Safeway Bakery Bans Photos to Keep Its Cakes From Being Mocked Online

The Internet often has a mind of its own when it comes to viral photos, the spread of which is virtually impossible to stop. Safeway, the second largest supermarket chain in North America, found this truth out recently after photos of badly designed cakes made their way online. The company is doing its best to quell the mockery, though: apparently at least one local Safeway bakery has gone so far as to ban photos entirely.

Cake Wrecks is a website dedicated to photos of professional cakes that have gone horribly wrong. It recently received an email from a reader named Dara, who writes,

My local [name censored] bakery has this new policy – not strictly enforced, but kinda enforced — NO PHOTOS in the bakery department. None, nada. Per an ex-employee there, upper management is afraid that one of that store’s specific cakes will be posted on ‘that bad cake site.’ Per what they tell you in the store, their cakes are ‘all copyright protected.’ […] Apparently this new ‘no photos’ thing came about after y’all had posted their ‘Popcorn’ cakes on the site.

Dara is referring to a series of photos showing “Popcorn” cakes that look more like they’re filled with gobs of goo. If Dara’s account is accurate, it’s interesting that a store is citing copyright law to prevent its baked goods from being photographed (and subsequently ridiculed).

Ways To Play It Safe [Cake Wrecks via Boing Boing]

  • Nathan Blaney

    Well, the not too terribly expensive way to continue mocking Safeway cakes would be to just buy them and photograph them at home.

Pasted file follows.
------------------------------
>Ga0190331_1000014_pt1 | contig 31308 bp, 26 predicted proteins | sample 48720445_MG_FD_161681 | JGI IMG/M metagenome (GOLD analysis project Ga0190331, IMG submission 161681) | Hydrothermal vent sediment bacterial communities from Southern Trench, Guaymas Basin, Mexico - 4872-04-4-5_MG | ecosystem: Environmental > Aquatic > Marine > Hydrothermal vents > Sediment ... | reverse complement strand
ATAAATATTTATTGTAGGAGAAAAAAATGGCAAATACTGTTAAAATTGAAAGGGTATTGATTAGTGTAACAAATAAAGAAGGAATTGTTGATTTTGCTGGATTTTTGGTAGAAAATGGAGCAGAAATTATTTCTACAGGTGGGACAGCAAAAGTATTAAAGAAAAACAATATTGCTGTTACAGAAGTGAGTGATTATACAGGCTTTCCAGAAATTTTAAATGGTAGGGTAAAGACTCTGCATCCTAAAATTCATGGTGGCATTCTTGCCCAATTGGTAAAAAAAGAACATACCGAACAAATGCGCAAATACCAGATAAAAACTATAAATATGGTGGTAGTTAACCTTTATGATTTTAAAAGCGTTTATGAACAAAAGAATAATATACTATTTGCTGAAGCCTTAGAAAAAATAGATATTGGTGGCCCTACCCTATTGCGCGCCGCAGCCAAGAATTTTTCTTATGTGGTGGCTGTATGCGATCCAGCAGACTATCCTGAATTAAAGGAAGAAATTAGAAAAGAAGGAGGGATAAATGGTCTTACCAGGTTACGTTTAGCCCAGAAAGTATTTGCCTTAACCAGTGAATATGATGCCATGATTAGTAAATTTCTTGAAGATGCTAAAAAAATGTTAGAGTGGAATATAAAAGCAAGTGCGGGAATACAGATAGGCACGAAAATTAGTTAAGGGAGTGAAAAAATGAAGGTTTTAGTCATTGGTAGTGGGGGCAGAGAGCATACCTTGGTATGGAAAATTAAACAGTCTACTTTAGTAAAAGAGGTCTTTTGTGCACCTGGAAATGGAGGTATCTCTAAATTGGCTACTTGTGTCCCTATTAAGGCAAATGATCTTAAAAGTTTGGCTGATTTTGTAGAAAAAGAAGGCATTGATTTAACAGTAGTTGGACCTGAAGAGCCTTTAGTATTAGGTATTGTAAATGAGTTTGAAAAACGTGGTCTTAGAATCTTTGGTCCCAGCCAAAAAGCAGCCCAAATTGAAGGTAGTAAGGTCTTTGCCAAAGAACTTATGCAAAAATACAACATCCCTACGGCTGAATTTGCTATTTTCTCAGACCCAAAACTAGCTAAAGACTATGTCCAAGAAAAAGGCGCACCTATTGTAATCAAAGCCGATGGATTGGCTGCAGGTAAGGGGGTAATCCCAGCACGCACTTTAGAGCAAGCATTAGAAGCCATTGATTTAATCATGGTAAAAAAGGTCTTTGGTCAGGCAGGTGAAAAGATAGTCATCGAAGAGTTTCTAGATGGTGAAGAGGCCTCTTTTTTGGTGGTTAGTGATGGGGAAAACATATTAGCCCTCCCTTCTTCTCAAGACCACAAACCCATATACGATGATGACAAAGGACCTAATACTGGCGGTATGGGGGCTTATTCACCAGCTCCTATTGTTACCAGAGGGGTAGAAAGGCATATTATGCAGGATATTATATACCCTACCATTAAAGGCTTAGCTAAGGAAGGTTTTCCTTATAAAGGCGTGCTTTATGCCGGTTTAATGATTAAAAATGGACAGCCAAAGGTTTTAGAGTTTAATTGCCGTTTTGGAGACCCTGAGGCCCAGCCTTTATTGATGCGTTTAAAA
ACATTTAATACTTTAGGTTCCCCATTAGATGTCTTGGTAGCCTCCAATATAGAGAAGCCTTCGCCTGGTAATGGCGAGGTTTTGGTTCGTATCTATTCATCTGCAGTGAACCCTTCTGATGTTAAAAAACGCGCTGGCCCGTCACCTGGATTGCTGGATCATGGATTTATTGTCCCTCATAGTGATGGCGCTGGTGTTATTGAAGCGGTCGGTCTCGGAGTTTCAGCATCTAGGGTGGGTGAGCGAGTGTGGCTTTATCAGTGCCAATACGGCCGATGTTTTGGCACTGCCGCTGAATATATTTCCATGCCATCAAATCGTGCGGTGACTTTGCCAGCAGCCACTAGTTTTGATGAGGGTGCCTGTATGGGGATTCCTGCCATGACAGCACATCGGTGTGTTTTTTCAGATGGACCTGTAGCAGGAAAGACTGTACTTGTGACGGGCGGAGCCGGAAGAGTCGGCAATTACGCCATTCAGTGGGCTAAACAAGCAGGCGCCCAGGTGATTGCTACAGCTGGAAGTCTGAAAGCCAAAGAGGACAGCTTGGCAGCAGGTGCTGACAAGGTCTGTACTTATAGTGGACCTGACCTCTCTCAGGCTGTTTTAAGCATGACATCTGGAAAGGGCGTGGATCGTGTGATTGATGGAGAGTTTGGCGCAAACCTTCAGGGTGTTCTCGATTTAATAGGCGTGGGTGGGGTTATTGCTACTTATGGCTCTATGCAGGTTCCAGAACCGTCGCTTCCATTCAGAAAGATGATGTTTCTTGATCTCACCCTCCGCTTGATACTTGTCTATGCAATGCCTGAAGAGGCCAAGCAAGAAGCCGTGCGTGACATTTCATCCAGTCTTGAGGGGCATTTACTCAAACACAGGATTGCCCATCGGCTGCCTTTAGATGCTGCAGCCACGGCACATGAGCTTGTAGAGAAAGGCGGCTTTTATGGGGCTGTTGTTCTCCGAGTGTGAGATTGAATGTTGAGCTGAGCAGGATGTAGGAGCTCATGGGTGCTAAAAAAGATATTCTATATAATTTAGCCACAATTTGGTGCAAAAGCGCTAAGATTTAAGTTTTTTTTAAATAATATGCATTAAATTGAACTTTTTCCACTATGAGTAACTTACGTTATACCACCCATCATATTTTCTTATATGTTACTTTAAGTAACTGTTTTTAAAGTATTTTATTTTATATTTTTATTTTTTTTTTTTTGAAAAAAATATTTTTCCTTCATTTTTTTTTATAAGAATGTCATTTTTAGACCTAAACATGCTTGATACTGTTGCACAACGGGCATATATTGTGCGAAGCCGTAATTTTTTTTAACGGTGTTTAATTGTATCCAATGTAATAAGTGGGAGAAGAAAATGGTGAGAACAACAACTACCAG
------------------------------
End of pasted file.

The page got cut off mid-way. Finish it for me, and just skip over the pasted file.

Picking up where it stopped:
• Michael Dixon-Brooks

    Local Albertsons has a sign on the door prohibiting any photos or videos in the store without permission, surprised Safeway doesn’t have a similar sign up.

  • 11

    when this ‘copyrighted’ material passes the digestive system, would they still hold the copyright to part of the end product?

  • Renato Murakami

    Heh, stupid. Instead of making some humorous comment about it or simply apologizing and trying to improve the product line, they go with camera ban.
    Hope it backfires and people stop buying from them after hearing about this.
    If your cake is on ‘that bad cake site’, and people there agrees the cake looks bad, guess what’s wrong?
    Talk about having a golden oportunity to improve business and get free publicity, and taking a huge dump on it.

  • kyoshinikon

    The “popcorn” appears to have been processed…

  • brandon

    cake wrecks? this whole obsession with cakes is so silly. THose cakes look fine to me. I don’t have cable, are all those stupid cake shows still on? people really care so greatly about cakes? cakes? …. cakes?

  • 9inchnail

    Nope, if the design is copyrighted, you can’t post photos of them, no matter if you bought the cake or not. It’s the same as scanning a book and posting it as a PDF online. Just because you bought it, doesn’t mean you can make it publicly available.

  • bob cooley

    Actually this would fall under fair use as Commentary and Criticism. You could buy the cake, bring it home, and photograph it under those guidelines.

  • Sterling

    Of course, the other side of it is that most businesses don’t need the advice of some me-too photo blog to conduct their business. I’m sure a bakery can determine for itself if its products sell or don’t sell. Is it really surprising that a business wouldn’t want a bunch of yahoo photographers disrupting their business?

  • eraserhead12

    hey, I’d take cakes over teen moms, guidos, and pedo-child-pageants any day :P.

  • Nathan Blaney

    I agree. At first, I thought they were just concerned about the cakes being photographed in the store – they’ve got every right to ban that. But, photographing an item at home or somewhere else and posting online? Nothing they can do about that, for sure.

  • Nathan Blaney

    That’s not the same thing at all.

  • Antonio Carrasco

    Has Safeway considered a policy of just NOT MAKING CRAPPY CAKES???